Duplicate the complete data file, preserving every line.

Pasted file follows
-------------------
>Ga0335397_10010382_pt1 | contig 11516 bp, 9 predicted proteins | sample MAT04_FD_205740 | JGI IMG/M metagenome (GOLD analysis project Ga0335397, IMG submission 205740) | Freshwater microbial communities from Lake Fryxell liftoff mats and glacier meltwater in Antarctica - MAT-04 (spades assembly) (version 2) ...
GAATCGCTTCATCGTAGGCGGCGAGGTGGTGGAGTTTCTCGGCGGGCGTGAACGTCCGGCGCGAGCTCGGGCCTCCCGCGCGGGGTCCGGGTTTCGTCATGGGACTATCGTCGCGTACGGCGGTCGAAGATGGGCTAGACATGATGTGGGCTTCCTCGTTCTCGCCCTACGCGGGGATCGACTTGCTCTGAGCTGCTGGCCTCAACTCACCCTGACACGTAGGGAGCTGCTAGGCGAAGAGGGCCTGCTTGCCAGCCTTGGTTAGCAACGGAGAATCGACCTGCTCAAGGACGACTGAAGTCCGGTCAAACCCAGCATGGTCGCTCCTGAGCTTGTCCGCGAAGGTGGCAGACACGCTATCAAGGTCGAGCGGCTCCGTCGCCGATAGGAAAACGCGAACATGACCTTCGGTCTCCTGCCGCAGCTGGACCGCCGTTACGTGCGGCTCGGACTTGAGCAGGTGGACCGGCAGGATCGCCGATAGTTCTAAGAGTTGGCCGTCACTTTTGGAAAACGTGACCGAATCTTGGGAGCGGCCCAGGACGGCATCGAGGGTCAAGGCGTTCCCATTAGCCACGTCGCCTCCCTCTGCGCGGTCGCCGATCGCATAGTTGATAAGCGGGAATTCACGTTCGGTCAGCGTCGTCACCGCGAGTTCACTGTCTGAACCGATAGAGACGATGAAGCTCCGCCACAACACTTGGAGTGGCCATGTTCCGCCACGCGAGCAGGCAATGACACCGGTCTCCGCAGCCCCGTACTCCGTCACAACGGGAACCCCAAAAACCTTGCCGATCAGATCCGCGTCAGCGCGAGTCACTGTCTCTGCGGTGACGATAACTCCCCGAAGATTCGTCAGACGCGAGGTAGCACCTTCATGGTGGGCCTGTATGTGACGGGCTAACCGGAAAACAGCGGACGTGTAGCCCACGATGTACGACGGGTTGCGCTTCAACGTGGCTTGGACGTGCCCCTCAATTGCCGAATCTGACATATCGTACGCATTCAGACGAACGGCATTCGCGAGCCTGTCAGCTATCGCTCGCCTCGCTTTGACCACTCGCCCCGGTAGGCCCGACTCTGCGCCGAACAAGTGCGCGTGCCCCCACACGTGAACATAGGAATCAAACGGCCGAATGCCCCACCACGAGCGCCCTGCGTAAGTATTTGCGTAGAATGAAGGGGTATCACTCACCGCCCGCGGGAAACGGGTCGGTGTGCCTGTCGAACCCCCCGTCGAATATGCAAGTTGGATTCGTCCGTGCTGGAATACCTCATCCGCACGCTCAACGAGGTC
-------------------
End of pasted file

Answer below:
>Ga0335397_10010382_pt1 | contig 11516 bp, 9 predicted proteins | sample MAT04_FD_205740 | JGI IMG/M metagenome (GOLD analysis project Ga0335397, IMG submission 205740) | Freshwater microbial communities from Lake Fryxell liftoff mats and glacier meltwater in Antarctica - MAT-04 (spades assembly) (version 2) ...
GAATCGCTTCATCGTAGGCGGCGAGGTGGTGGAGTTTCTCGGCGGGCGTGAACGTCCGGCGCGAGCTCGGGCCTCCCGCGCGGGGTCCGGGTTTCGTCATGGGACTATCGTCGCGTACGGCGGTCGAAGATGGGCTAGACATGATGTGGGCTTCCTCGTTCTCGCCCTACGCGGGGATCGACTTGCTCTGAGCTGCTGGCCTCAACTCACCCTGACACGTAGGGAGCTGCTAGGCGAAGAGGGCCTGCTTGCCAGCCTTGGTTAGCAACGGAGAATCGACCTGCTCAAGGACGACTGAAGTCCGGTCAAACCCAGCATGGTCGCTCCTGAGCTTGTCCGCGAAGGTGGCAGACACGCTATCAAGGTCGAGCGGCTCCGTCGCCGATAGGAAAACGCGAACATGACCTTCGGTCTCCTGCCGCAGCTGGACCGCCGTTACGTGCGGCTCGGACTTGAGCAGGTGGACCGGCAGGATCGCCGATAGTTCTAAGAGTTGGCCGTCACTTTTGGAAAACGTGACCGAATCTTGGGAGCGGCCCAGGACGGCATCGAGGGTCAAGGCGTTCCCATTAGCCACGTCGCCTCCCTCTGCGCGGTCGCCGATCGCATAGTTGATAAGCGGGAATTCACGTTCGGTCAGCGTCGTCACCGCGAGTTCACTGTCTGAACCGATAGAGACGATGAAGCTCCGCCACAACACTTGGAGTGGCCATGTTCCGCCACGCGAGCAGGCAATGACACCGGTCTCCGCAGCCCCGTACTCCGTCACAACGGGAACCCCAAAAACCTTGCCGATCAGATCCGCGTCAGCGCGAGTCACTGTCTCTGCGGTGACGATAACTCCCCGAAGATTCGTCAGACGCGAGGTAGCACCTTCATGGTGGGCCTGTATGTGACGGGCTAACCGGAAAACAGCGGACGTGTAGCCCACGATGTACGACGGGTTGCGCTTCAACGTGGCTTGGACGTGCCCCTCAATTGCCGAATCTGACATATCGTACGCATTCAGACGAACGGCATTCGCGAGCCTGTCAGCTATCGCTCGCCTCGCTTTGACCACTCGCCCCGGTAGGCCCGACTCTGCGCCGAACAAGTGCGCGTGCCCCCACACGTGAACATAGGAATCAAACGGCCGAATGCCCCACCACGAGCGCCCTGCGTAAGTATTTGCGTAGAATGAAGGGGTATCACTCACCGCCCGCGGGAAACGGGTCGGTGTGCCTGTCGAACCCCCCGTCGAATATGCAAGTTGGATTCGTCCGTGCTGGAATACCTCATCCGCACGCTCAACGAGGTC